Between the flowing lava and toxic gas that are forcing evacuations, the Kilauea eruption feels like a never-ending emergency for the people who live in the Puna district on Hawaii’s big island.
Evacuated residents are allowed into the neighborhood to check on their homes for a period each day — 7am until 6pm — conditions permitting. For some, it’s a chance to chart the lava’s progression and to see if any new fissures are opening in the ground near their homes.
Stacy Welch moved to Leilani Estates from Northern California 11 months ago — fulfilling her dream of returning to live in the state of her birth. Outside her driveway, the road is buckling with cracks. Behind her one-acre lot and across the street, a fissure has opened. As she stands in front of her home, she watches the plume of gas rise above the trees.
“My house is standing. Thank you, Pele,” Welch said, referring to the goddess believed to live in the caldera of Kilauea. “My house is a couple feet away from fissure number nine, so we have to have our gas masks on. We try to check on our house at least once a day.”
The streets inside Leilani Estates are oddly empty. Many smooth, paved roads are now marked by jagged cracks — some so large further passage is impossible. The crevasses are created by the moving lava underground. Residents say the cracks appeared first, then steam began to seep out and finally lava — the birthing process of a volcanic fissure.
One road that used to bend downhill now disappears under a sea of lava that has built up into a mount that is still spewing volcanic gas and molten rock.
In some places, the roads are still lined in verdant green dotted with the bright reds and purples of tropical flowers. But close to the vents the plants are a sickly yellow-brown from the volcanic gases that continue to eerily steam out of the fissures, warm and, at times, opaque.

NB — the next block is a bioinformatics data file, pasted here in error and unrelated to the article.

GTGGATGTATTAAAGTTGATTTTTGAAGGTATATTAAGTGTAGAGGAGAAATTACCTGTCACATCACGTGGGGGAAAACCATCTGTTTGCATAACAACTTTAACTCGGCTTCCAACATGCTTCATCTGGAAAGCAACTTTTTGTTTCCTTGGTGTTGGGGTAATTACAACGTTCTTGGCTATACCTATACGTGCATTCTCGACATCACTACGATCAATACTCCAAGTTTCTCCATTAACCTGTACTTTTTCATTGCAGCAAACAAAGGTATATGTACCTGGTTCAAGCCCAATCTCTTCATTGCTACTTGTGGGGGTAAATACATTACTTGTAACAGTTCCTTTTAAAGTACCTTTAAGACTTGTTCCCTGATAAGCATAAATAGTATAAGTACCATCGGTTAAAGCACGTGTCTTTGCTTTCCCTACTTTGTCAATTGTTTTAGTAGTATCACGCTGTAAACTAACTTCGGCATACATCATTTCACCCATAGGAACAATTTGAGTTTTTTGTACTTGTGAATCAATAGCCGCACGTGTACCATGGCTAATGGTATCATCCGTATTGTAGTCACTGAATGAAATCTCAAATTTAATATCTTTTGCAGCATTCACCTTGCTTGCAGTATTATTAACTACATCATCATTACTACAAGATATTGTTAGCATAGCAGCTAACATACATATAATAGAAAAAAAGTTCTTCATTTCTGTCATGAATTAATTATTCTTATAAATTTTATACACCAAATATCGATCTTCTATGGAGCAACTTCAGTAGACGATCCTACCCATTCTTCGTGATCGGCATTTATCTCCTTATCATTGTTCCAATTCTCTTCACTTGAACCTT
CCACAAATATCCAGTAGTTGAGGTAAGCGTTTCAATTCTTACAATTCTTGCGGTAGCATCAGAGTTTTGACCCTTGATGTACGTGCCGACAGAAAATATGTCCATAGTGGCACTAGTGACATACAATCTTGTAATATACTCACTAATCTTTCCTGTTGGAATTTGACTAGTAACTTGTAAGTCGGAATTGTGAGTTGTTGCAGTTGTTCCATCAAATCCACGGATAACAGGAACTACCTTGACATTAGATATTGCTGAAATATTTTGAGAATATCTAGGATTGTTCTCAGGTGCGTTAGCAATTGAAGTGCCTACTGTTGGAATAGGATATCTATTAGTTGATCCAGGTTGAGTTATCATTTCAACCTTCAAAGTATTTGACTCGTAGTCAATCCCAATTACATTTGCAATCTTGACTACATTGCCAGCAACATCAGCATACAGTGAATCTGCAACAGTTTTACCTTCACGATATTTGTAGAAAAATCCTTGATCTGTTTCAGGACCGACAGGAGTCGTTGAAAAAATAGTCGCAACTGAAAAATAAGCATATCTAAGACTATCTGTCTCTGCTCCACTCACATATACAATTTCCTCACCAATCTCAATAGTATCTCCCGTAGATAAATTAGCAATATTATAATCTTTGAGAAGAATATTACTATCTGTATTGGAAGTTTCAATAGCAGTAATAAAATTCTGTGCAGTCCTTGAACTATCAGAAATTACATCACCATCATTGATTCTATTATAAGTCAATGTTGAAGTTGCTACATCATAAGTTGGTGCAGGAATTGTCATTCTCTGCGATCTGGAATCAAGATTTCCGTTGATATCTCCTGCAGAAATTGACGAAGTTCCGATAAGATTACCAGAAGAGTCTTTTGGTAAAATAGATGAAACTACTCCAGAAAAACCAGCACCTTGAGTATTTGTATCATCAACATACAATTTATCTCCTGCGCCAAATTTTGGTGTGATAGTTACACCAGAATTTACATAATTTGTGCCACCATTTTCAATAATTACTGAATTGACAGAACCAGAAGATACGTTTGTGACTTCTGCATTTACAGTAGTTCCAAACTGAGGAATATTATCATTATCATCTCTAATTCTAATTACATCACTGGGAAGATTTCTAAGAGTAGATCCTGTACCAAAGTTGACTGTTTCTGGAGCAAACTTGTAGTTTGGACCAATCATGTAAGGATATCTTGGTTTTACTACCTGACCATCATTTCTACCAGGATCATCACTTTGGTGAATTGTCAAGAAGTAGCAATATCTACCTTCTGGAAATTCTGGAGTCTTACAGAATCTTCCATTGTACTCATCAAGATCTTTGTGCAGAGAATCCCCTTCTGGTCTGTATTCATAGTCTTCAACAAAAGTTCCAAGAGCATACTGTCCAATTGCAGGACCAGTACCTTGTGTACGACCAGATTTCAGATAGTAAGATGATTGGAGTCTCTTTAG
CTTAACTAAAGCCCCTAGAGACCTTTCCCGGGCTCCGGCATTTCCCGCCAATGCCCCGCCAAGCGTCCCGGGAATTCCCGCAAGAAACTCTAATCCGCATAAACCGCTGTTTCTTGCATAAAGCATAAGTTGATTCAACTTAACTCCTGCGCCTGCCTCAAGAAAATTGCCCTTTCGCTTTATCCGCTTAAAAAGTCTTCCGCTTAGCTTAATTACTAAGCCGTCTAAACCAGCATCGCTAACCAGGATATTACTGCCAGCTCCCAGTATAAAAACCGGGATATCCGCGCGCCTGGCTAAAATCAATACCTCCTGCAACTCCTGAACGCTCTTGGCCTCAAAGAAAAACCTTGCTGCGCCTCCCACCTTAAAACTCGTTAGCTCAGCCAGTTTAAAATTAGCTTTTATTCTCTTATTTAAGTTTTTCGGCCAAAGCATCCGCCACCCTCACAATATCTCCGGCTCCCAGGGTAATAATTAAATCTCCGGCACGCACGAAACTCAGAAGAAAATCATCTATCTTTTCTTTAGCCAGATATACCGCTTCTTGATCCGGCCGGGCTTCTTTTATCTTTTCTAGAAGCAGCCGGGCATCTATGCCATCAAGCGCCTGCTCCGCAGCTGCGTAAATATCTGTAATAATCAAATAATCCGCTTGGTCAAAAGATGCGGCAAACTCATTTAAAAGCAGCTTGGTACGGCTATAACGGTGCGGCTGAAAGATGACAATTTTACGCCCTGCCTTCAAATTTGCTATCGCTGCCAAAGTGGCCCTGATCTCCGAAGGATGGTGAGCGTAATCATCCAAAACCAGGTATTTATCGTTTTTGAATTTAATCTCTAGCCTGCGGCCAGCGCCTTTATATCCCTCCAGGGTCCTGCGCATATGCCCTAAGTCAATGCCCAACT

It is impossible to get close to those cracks without a gas mask. The metallic taste of the sulphur dioxide lingers and irritates the eyes and throat. The fissures often rumble as they are erupting, the pounding heard over a mile away — caused by that dangerous mix of molten rock and deadly volcanic gases being forced from deep within the earth. The blasts at times sound like a jet taking off; at other times, they are short and powerful like a canon.
‘Everyone here helps each other’
Stacy lives with her 19-year-old daughter Madison Welch. Maddy joined her mother here just three months ago from Vacaville, CA. The ever-changing conditions inside their subdivision is unsettling for Maddy.
“It’s kind of like get in there, get out of there. That’s why I worry so much about my mom,” Maddy said. “We just don’t know what’s going on and it is so unpredictable.”
The Welches evacuated to a shelter in nearby Pahoa soon after Kilauea began erupting. More than two weeks later, they are still staying there.
“It’s not like a hurricane … just exploding and then being done,” Maddy said. “It’s not just something that’s boom, done. This disaster just happened. It is still happening.”
“It does seem like my life is on pause, but I can’t let it be on pause. I have to get things done. I have to live my life,” the younger Welch said.
After losing her two tourism-related jobs because of the eruption, Maddy has found new employment working as a hostess at a restaurant in Hilo.
“Everyone here helps each other,” Maddy said, noting how people in the community gave her several dresses she can wear to her new job.
Yet it’s a different story for Stacy who works as a waitress inside the Hawaii Volcanoes National Park which is currently closed. “I’m unemployed because the job I have is volcano-related,” she said. So for now, she’s out of work.
While the people who live in Leilani Estates and Lanipuna Gardens are dealing with fissures and lava, on the rest of the island — even nearby Hilo — it is business as usual.
After Kilauea has launched ash into the sky from the summit, some schools closed briefly. But all schools have reopened, according to Hawaiian Civil Defense.
For long-time residents of the Big Island, they know they live in the shadow of volcanoes. They have seen Kilauea’s east rift zone spew lava as recently as November 2014. With no end in sight to Kilauea’s disruption, residents here are at the mercy of Pele.